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1812.

PARKER against SMITH.

virtually had with the assured themselves ; on which special ground, in respect of the commission del credere in that case, Grove v. Dubois, 1 Term Rep. 112., was determined. In their character of agents, the defendants' authority as to acts done, that is to say, payments in fact made, and transactions actually executed and consummated, cannot be questioned. The underwriter and his assignees are precluded by the adjustments which took place from contending that the brokers were not then well entitled to deduct and retain what on the behalf of the assured they in fact then deducted and retained in account with the underwriter for losses, short interest, and returns of premium : but still more deductions were made, and acts done, under a determinable authority, as to all subsequent concerns; and inasmuch as a bankruptcy on the part of the underwriter has in fact taken place, the question is whether that authority to settle on his behalf, to apply his premiums in hand to the satisfaction of demands justly claimable against him by the assured, and which up to that time subsisted, is not in point of law countermanded? And inasmuch as the bankrupt was not competent after his bankruptcy to pay or apply this fund himself in satisfaction of these claims of the assured, it follows as a consequence that he could not authorize his broker so to do; otherwise the derivative and implied authority would be stronger and more extensive than the original and principal authority of the party himself; which cannot be. The consequence is that the authority of the agent, the brokers, was virtually countermanded and extinct by that act of bankruptcy, by which the bankrupt's own original power over the subject-matter ceased and became transferred to others. In conformity, therefore, with what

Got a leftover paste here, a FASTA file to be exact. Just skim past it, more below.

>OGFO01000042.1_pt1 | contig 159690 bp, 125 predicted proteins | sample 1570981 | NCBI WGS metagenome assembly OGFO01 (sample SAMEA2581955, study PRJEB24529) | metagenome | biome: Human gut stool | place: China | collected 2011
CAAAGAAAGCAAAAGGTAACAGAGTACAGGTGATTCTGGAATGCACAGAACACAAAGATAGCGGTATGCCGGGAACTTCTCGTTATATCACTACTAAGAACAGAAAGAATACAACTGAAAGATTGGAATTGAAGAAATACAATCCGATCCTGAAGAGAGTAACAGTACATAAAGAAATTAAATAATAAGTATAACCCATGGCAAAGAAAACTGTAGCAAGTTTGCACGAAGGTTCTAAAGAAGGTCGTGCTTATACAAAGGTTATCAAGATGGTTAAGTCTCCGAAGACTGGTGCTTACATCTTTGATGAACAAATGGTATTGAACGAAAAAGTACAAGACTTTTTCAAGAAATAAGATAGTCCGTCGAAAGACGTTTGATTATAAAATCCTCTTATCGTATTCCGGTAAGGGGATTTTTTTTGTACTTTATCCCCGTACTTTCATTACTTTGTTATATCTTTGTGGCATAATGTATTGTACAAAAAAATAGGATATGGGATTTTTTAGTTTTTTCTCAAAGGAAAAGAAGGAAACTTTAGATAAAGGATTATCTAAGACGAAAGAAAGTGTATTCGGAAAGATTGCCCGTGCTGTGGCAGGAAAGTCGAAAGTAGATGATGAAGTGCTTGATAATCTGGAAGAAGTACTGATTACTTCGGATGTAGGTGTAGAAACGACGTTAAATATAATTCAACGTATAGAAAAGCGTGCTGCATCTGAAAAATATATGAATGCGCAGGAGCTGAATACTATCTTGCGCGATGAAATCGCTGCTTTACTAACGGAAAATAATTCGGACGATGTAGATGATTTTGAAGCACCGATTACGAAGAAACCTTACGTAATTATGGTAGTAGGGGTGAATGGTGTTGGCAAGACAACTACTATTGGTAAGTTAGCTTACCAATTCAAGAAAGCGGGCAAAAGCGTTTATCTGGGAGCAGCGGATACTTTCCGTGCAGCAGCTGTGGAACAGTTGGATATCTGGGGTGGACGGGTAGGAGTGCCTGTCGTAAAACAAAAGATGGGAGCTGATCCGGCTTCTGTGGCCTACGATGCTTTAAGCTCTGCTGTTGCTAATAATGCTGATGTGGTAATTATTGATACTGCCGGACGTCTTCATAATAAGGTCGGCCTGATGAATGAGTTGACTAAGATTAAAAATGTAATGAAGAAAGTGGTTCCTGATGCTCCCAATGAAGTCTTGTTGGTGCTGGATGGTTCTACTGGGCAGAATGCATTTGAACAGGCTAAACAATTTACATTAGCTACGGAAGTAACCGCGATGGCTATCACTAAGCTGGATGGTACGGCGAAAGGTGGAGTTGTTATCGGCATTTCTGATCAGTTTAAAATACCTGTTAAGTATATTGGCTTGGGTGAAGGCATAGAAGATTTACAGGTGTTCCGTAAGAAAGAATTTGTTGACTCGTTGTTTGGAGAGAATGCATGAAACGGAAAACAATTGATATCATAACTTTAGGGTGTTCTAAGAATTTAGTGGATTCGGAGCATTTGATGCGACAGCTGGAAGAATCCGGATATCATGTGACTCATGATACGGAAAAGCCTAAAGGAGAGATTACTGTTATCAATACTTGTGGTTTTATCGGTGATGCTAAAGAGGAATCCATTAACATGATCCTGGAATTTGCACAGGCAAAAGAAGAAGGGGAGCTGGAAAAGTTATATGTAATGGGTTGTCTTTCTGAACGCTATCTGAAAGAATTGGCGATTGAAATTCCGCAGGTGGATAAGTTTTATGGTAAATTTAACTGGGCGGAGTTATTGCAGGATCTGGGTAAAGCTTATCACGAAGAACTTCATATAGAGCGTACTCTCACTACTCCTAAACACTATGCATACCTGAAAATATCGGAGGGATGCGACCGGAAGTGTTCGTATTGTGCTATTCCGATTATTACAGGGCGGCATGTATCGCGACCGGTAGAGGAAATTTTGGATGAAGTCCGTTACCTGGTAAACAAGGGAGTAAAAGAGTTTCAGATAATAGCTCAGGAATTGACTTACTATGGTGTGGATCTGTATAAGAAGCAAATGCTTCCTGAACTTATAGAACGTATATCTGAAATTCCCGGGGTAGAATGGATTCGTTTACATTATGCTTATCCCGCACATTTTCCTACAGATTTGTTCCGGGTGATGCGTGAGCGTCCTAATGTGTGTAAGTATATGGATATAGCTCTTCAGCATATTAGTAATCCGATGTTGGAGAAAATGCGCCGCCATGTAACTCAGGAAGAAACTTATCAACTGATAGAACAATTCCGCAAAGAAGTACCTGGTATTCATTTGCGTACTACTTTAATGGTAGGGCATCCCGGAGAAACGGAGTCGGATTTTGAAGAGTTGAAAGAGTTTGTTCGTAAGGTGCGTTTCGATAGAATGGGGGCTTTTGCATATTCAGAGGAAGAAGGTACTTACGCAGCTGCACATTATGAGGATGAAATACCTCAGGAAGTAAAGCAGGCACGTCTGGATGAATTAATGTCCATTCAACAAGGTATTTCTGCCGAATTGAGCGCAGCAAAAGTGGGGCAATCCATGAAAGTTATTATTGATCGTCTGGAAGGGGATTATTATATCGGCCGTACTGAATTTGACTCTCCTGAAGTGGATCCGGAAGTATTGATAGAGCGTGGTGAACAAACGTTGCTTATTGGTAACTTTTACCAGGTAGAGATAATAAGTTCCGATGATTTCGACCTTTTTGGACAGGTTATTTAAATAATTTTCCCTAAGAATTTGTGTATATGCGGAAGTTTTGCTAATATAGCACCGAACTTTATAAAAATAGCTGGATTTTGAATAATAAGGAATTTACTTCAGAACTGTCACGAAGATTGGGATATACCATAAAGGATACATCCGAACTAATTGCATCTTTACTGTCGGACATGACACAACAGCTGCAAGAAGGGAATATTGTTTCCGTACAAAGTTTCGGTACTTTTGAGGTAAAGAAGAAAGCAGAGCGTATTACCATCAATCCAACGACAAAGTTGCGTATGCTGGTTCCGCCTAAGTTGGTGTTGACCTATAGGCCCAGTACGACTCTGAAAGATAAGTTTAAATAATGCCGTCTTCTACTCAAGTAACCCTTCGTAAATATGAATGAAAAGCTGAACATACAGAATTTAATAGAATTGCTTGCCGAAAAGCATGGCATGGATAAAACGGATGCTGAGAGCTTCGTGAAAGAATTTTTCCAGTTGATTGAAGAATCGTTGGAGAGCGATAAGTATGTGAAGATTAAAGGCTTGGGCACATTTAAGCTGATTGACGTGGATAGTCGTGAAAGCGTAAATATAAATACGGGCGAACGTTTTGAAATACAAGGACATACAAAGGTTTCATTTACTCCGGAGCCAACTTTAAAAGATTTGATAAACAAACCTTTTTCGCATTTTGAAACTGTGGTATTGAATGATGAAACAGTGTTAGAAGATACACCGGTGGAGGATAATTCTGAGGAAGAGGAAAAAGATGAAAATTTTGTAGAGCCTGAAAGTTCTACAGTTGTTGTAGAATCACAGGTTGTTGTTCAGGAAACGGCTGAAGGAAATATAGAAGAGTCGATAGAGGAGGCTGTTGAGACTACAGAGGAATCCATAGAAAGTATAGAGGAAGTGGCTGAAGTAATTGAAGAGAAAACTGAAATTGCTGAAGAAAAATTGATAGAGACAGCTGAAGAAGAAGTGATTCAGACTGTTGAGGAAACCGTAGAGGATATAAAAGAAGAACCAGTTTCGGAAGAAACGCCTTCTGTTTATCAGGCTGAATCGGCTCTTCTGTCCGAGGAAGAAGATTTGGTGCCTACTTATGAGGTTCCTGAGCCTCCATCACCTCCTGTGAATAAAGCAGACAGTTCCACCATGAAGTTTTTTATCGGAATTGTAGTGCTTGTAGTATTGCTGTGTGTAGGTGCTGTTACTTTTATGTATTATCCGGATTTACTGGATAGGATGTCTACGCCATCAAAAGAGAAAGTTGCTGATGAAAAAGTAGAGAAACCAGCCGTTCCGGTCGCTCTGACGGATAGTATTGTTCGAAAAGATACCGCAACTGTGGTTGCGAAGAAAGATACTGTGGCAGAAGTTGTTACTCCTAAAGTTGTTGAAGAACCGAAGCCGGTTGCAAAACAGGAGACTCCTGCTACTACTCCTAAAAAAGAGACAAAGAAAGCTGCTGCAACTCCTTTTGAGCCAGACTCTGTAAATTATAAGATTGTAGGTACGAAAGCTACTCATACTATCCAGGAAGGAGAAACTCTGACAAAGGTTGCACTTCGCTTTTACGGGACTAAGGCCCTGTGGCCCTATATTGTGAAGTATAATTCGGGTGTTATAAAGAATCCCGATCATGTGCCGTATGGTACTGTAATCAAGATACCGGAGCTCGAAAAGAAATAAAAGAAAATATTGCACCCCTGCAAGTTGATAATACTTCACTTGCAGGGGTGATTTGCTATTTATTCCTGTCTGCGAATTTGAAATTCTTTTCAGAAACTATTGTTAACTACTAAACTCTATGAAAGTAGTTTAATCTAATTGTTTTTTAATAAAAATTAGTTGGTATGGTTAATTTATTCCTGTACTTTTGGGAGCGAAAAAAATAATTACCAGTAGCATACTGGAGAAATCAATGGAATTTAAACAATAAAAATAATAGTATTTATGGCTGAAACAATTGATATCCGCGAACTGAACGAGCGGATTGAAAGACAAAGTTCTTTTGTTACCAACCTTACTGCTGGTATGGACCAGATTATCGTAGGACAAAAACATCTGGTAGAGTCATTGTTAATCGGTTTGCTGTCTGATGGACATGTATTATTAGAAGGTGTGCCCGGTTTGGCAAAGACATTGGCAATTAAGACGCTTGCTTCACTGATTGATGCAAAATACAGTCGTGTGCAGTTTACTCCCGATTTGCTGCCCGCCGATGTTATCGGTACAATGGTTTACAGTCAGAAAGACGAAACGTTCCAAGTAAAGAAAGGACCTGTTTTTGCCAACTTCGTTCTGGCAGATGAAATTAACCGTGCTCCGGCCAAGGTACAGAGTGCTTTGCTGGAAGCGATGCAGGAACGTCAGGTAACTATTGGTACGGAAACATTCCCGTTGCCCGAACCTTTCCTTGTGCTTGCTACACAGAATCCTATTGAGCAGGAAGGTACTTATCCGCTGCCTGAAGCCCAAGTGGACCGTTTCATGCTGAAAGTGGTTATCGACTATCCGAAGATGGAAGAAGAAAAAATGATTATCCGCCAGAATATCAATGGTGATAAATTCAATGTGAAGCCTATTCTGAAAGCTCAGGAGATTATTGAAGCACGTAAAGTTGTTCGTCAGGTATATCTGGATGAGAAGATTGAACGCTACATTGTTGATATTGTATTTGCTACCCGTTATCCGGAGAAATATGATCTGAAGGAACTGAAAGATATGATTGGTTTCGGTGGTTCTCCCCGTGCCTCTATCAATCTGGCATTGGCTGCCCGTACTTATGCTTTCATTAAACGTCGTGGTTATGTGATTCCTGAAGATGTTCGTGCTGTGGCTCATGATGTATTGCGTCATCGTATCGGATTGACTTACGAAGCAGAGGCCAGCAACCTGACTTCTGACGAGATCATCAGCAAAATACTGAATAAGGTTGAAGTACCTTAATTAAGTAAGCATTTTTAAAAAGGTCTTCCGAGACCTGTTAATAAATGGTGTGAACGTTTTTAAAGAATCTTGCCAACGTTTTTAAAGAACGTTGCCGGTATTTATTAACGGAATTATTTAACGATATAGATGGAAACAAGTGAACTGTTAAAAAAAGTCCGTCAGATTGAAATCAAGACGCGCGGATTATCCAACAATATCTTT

was

1812.

PARKER against SMITH.

was decided by the Court of Common Pleas, in Minett and Another, Assignees of Barchard, v. Forrester, which proceeded expressly on this ground, that the authority given by the bankrupt ceased by his bankruptcy, we are of opinion that the plaintiffs are entitled to recover all the three sums demanded by this action; the same not being retained by virtue of any antecedent adjustment by the bankrupt, nor of any authority from him, express or implied, extending to payments or adjustments to be made subsequent to his bankruptcy. How far these sums could have been recovered from the brokers, if the bankruptcy had not happened, it is unnecessary for us to consider or to decide upon the present occasion.

Judgment for the Plaintiffs.

FARQUHARSON against FouchecOUR.

Thursday, Nov. 26th.

UPO

rule for better

PON a rule nisi for setting aside a writ of procedendo Plaintiff in an

for irregularity with costs, it appeared that the from which a cause was commenced in Trinity vacation in the Mayor's ed by habeas